Move – Why should you be supported?
Creative teams who can’t hang anything on the walls in the new offices because the walls are microperforated, lawyers in the middle of an open space they share with salespeople who are always on the phone, beautiful collaborative spaces in management teams who use fixed computers,…
If you want to avoid these kinds of anomalies? Get help!
A move is a source of anxiety for and raises a lot of questions among employees. Will I still have my parking space? Since I don’t have a car, can I still come by train? Will I still have my office? Will I still be near a radiator? How will I get my kids to school, now I work on the other side of the city?
Many questions that if left unanswered can lead to employee demotivation, disengagement or even resignation.
Some mistakes to avoid:
1. NOT INVOLVING EMPLOYEES IN THE DEFINITION OF NEEDS
Employees are in the best position to define their needs, they are the ones who work in the field every day. It is therefore important to take their opinions into consideration. Talk to them, ask them if they have specific needs in their department. I have seen architects make plans without even visiting the old building and without talking to the employees. Only by going to the field and organising structuring workshops will you succeed in making a space that corresponds to the way your teams work, that will support their productivity but also their motivation.
2. NOT COMMUNICATING EARLY ENOUGH
Even if your project is a construction project and the move is months or even years away, communicate with your employees.
Even if you think there is nothing to communicate, do it! Communicate on the reason for the move, on your thoughts, on your work in progress,… Your employees will be reassured to know that you are working on themes of their daily life.
3. GETTING STARTED TOO LATE
Better late than never, you might say, but I have seen organisations communicate with their employees a month before the move. The employees didn’t even know the address of their new building!
The earlier you start, the more you will be able to think and work on optimising your procedures and the better you will be able to prepare your employees not only for their future place of work, but also of life.
4. THINKING THAT THE DAY OF THE MOVE MARKS THE END OF THE PROJECT
After the move, your employees will need a few days, weeks or months to adapt to their new environment. It is important to continue to accompany them. During the first few days, you will need to answer their more technical questions (how do I turn up the heating?) and then later, get their feedback on the new space. Sometimes minor adjustments can greatly improve employee satisfaction.
5. NOT WORKING ON THE CULTURE ALTHOUGH YOU WANT TO CHANGE THE WAY YOU WORK
Way too often, management thinks that by changing the organisation of spaces, the way they work will follow. Just because you plan beautiful collaborative spaces doesn’t mean that silos (if they exist) will fall, that information sharing will be improved or that your teams will become highly innovative.
If you want to take advantage of the move to change the company culture, accompany your employees in this transformation.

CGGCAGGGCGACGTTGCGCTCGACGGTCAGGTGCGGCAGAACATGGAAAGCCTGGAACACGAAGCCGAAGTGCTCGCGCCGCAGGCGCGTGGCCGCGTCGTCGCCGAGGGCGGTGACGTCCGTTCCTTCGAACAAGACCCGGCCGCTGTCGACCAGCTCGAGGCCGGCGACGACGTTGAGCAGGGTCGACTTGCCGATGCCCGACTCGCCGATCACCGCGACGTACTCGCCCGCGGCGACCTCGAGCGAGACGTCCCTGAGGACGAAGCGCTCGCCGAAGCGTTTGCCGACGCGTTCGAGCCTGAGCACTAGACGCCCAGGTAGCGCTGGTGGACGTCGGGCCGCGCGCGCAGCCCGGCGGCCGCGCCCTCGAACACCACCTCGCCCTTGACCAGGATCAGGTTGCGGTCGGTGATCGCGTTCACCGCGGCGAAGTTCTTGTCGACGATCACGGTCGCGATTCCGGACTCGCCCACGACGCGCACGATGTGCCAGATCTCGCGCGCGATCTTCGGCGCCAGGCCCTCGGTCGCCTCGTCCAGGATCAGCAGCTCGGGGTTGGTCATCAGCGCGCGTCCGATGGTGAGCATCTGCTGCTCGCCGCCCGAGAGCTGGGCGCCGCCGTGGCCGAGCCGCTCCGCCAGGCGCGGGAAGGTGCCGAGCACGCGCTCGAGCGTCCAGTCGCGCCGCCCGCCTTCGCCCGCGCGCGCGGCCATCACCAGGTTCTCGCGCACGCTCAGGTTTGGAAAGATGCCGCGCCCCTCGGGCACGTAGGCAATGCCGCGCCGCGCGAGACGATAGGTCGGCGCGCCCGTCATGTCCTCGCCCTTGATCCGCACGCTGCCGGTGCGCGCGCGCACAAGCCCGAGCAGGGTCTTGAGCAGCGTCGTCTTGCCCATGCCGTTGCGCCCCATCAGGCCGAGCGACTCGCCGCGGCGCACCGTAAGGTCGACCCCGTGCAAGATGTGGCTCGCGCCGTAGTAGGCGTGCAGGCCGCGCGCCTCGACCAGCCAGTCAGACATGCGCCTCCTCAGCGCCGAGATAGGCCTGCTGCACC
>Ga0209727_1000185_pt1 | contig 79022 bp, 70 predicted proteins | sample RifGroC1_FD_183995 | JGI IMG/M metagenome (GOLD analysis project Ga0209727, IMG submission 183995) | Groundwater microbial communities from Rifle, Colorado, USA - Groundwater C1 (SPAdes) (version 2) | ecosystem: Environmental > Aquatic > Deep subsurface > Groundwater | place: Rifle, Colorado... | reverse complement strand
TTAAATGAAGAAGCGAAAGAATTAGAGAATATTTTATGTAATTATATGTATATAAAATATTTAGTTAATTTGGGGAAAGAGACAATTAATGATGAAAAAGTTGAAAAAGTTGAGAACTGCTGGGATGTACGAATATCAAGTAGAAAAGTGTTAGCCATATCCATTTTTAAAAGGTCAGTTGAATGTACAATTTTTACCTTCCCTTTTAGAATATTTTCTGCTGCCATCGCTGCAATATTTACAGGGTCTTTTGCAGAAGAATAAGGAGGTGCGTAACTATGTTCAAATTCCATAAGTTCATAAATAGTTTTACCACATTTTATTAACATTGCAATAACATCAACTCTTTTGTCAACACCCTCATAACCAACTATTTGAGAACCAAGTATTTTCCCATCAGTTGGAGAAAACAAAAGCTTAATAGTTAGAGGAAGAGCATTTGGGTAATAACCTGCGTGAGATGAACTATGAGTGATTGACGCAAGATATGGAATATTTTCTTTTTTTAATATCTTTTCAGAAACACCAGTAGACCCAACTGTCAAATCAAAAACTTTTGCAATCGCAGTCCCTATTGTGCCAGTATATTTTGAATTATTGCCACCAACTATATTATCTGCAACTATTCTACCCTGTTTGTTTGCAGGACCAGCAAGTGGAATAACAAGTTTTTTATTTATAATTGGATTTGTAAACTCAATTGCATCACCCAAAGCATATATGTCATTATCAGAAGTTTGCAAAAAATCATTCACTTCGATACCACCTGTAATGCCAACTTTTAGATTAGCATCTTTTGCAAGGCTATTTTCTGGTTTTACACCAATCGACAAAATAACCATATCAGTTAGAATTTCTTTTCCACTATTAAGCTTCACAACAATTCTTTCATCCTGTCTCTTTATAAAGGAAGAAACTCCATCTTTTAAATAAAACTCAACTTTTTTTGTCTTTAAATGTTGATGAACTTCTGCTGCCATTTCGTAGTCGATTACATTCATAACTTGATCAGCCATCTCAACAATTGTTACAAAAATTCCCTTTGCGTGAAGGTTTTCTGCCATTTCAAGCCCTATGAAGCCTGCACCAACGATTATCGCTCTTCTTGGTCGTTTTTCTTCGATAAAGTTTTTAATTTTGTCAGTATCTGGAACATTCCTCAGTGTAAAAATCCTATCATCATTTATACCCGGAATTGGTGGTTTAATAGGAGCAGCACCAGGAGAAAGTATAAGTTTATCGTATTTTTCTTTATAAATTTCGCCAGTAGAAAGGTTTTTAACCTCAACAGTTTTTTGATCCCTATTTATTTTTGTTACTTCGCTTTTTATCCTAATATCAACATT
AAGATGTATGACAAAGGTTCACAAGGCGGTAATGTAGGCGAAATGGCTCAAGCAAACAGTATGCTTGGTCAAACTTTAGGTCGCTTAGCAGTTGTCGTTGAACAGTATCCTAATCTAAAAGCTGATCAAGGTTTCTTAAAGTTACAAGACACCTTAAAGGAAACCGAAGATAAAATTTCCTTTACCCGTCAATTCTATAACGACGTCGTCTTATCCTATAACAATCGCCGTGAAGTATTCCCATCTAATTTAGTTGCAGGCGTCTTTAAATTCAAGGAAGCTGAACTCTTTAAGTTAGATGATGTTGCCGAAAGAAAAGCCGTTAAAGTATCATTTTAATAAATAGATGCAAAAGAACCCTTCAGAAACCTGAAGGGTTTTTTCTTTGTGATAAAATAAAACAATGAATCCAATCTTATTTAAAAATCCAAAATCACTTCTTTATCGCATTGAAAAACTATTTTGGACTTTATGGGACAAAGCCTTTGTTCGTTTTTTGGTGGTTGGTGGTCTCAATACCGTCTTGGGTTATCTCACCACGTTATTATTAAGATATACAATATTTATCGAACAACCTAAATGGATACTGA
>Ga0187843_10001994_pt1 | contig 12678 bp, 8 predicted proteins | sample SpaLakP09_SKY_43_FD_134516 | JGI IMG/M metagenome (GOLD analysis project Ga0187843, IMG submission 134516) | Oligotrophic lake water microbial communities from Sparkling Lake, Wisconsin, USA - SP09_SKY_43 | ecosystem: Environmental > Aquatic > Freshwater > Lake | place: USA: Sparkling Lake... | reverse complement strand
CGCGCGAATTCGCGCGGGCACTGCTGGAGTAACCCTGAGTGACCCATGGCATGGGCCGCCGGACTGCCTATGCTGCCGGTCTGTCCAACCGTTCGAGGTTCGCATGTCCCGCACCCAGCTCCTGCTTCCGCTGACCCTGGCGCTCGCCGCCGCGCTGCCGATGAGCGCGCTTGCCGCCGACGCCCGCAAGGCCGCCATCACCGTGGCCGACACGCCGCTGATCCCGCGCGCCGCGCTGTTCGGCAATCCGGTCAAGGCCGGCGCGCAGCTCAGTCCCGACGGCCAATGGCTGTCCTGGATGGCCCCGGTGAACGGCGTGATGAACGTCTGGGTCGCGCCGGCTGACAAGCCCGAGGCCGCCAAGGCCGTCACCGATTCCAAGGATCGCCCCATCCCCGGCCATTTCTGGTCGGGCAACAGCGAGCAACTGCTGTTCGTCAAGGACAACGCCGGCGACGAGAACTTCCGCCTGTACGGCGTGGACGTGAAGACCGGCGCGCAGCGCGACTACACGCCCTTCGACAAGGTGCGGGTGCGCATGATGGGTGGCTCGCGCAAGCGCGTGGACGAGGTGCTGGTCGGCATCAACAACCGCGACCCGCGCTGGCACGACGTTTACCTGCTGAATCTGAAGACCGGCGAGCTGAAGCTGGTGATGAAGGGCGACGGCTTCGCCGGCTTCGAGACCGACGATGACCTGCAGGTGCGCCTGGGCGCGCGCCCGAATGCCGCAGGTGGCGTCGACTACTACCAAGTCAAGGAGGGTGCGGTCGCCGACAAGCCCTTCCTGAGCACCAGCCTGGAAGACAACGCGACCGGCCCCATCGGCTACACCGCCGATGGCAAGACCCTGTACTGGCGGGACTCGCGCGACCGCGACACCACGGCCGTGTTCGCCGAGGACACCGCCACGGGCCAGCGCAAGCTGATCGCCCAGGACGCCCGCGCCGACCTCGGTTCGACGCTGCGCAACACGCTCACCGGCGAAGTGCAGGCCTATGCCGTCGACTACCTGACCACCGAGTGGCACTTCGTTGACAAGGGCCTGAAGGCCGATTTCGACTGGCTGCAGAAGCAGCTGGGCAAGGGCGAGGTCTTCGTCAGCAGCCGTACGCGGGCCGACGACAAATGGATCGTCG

It can’t be said often enough that a vision is important in any project, even in a move.
« Change is a vision; vision drives action and action drives results. »
Is the move part of your strategy to anchor a renewal (new strategy, new culture, new ways of working, new procedures,…)? What is the ambition of this move? What do you want to achieve/anchor with this move?
It is important that employees understand why you are moving and what will be expected of them in the future building.
As mentioned above, don’t hesitate to start communicating at the beginning of the project, but even more importantly, communicate regularly on the progress of the moving project:
- Why are we moving?
- Why did you choose this place rather than another?
- What are the ambitions of the move?
- Who should you contact with questions?
The characteristics of the new building, the new procedures, the technical specifics, …There is no shortage of topics. The closer you get to the move, the greater the need to communicate with your employees. For example, you can introduce the 5 minutes for moving in team meetings. Bear in mind that managerial communication is as important as corporate communication and it has the advantage of being bilateral. Your employees will be able to bring up their questions/fears about the move.
Involve employees in your thinking. Let them find solutions that work for them. You will be surprised, your employees can be creative and will think of alternatives that you may not have even considered. You can involve them at several levels: needs analysis, space planning, improvement/implementation of procedures, organisation in the building,… As in any change project, the more you involve your employees, the more they will support the project.
A good practice is to create a network of move amabassadors. This network can be composed of one person in each department. This person will create the link between the project manager and the employees. Through this network, you will be able to collect the specificities of each department, share information with the employees, co-create solutions to certain issues. They can also be on hand on the day of the move to reassure the employees by having a contact person they can count on in case of any questions or unforeseen events (and it also helps you as your project manager will not be the only contact, (s)he will already have a lot to do!).